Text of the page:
Spurned slots developer challenges city casino plans

Developer seeks injunction to halt search for new casino operator

April 27, 2011|By Julie Scharper, The Baltimore Sun

Spurned developer Michael Moldenhauer is attempting to throw up an 11th-hour obstacle to the state's efforts to find new candidates to build and run Baltimore's casino.

Lawyers for the Canadian homebuilder, who was the only applicant in the initial round of bidding for the Baltimore slots license, filed papers Wednesday in Baltimore Circuit Court asking a judge to stop the state slots commission from seeking new proposals.

The head of the commission expressed confidence that the effort would not slow the process down.

"Based on the advice from our legal counsel, we feel we are on solid legal ground to move forward," Donald Fry, chairman of the Maryland Video Lottery Facility Location Commission, said Wednesday. "We're confident that the decisions we made will be upheld."

Moldenhaur's requests for a restraining order and an injunction came the day after city and state officials announced plans to issue a new request for proposals for the project, which could include as many as 3,750 slot machines.

"We're asking the court to stay the new [request for proposals] until we get a decision on the old [request for proposals]," said John F. Dougherty, an attorney for Moldenhauer.

"We've got a court that's going to decide whether we're right or wrong, and we think we're right," he said.

Deputy Mayor Kaliope Parthemos said it was imperative that the city avoid further delays. The city is planning to use revenue from slots to reduce the property tax rate and build and repair school buildings.

"We need to get it moving," said Parthemos, who is the first deputy mayor for economic development. "It's a new way to generate revenue, and we don't have many options. We don't have any pots sitting around of gold."

The casino is slated to be constructed on a 17-acre parcel on Russell Street, near Oriole Park at Camden Yards and M&T Bank Stadium.

Also Wednesday, the city spending board approved the terms under which slots operators would be required to abide. Those requirements are to be incorporated in the slots commission's request for proposals, eliminating the need for separate negotiations with the city.

Under the agreement, the casino operators would pay the city the greater of $8 million or 2.99 percent of revenue in the first year. The amount would increase to $14 million in the fifth year.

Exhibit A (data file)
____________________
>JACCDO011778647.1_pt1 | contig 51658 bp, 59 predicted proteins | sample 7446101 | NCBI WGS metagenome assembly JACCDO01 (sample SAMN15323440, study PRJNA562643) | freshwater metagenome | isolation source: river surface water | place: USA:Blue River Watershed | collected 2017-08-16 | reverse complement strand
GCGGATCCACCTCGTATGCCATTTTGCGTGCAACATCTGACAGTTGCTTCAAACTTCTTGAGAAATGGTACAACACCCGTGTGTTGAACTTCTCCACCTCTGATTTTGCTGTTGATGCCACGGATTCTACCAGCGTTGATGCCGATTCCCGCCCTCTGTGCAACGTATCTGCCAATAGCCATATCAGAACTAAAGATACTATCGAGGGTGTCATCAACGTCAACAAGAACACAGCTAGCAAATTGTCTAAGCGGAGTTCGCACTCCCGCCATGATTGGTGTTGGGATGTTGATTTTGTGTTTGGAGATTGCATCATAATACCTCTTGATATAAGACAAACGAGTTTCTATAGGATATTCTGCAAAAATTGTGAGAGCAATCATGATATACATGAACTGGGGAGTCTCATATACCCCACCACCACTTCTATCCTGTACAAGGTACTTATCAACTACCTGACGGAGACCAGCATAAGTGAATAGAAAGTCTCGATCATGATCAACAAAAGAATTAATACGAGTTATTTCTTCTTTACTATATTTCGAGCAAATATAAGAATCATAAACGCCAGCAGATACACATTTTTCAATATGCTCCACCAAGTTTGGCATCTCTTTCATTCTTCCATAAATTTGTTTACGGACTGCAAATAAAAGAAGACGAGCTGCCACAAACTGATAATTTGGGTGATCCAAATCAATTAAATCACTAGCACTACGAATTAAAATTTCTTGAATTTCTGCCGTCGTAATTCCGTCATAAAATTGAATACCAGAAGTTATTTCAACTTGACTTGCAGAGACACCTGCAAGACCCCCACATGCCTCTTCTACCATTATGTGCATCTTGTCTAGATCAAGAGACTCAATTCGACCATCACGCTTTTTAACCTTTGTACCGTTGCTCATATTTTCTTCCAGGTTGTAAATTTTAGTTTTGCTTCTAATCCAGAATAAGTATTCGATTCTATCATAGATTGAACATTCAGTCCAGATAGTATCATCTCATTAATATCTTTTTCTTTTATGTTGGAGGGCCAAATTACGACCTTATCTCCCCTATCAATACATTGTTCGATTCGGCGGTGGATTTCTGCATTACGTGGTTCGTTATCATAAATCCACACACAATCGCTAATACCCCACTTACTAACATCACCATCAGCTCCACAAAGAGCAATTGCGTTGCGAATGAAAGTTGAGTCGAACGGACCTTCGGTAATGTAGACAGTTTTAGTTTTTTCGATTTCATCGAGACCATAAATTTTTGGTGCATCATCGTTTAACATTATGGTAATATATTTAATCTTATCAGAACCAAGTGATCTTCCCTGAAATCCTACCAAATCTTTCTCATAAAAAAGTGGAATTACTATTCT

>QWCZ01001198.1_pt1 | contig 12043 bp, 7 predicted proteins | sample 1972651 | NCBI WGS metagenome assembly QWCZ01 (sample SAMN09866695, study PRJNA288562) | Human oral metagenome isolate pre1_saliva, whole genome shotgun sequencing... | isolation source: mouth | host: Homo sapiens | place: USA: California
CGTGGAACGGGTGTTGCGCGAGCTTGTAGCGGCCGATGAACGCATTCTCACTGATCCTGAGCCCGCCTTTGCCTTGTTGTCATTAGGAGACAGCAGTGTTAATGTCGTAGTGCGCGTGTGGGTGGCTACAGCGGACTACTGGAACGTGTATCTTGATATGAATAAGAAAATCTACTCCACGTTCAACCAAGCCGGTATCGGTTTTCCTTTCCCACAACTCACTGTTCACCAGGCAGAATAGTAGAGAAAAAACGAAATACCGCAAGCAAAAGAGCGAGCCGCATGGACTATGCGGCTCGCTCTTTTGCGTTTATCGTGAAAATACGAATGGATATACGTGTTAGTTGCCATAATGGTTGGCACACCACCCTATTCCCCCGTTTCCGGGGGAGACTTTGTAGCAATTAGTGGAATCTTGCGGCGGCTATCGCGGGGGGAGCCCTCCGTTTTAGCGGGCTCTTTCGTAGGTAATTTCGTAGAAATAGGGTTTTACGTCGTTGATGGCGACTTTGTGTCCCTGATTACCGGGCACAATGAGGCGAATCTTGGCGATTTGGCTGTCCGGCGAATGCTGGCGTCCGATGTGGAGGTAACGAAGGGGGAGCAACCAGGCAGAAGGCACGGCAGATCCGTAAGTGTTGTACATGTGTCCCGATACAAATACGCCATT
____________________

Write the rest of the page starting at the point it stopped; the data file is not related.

The operators would also be required to pay $3.2 million in property taxes on the site.

Comptroller Joan M. Pratt, who says she opposes gambling for moral reasons, was the only member of the five-person board to vote against the terms.

Baltimore is one of five locations in the state approved for slots.

Moldenhauer's request represented his latest challenge to the commission's decision in 2009 to refuse to grant a slots license to his Baltimore City Entertainment Group.

The state board of contract appeals upheld the slots commission's decision to rebid the project last fall. Moldenhauer has appealed that ruling to the Circuit Court; Dougherty said a hearing has been scheduled for May 26.

In the legal papers filed Wednesday, Moldenhauer says his company "will suffer irreparable injury if the court denies a temporary restraining order and preliminary injunction until after all appeals have been exhausted."

He says his company, the Baltimore City Entertainment Group, stands to lose its right "to have its bid fairly and equally evaluated" by the slots commission if the new request for proposals is allowed to go ahead.

Moldenhauer contends that the state failed to refund the $3 million licensing fee that he paid in 2009.

To participate in the new proposals process, Moldenhauer says, the company would have to tender an additional $3 million licensing fee, putting it at a competitive and financial disadvantage to other bidders.

"The Location Commission is already holding $3 million of BCEG's money," the document says.

Dougherty noted that the board of contract appeals took nearly a year to rule on Moldenhauer's appeal.

He said state and city officials "are complaining it's taking too long, but we've done everything in the deadline or less time."

"We want this thing to move as quickly as possible," he said. "The Baltimore City Entertainment Group wants to get back in the bidding process that was started years ago and get a proposal in and build a casino."

C. Christopher Brown, a professor emeritus at University of Maryland School of Law, said that the developer's tactics bring to mind the struggle over the casino at Arundel Mills. That debate pitted developer David Cordish against those who opposed a slots parlor at the mall.

Moldenhauer might be attempting to "prevail by delay," said Brown, who is not involved in the case. "On the other hand," said Brown, "If the city or state did something wrong and the license was improperly held back, that needs to be rectified.

"A delay is not necessarily bad," he said. "A delay could help get to the truth of the matter."

Moldenhauer's attorneys filed motions for a temporary restraining order and a preliminary injunction.

A temporary restraining order generally halts progress for no more than 10 days, Brown said. A preliminary injunction would last until the case goes to trial, he said.

A hearing has not yet been set to review the motions.

Baltimore Sun reporter Nick Madigan contributed to this article.



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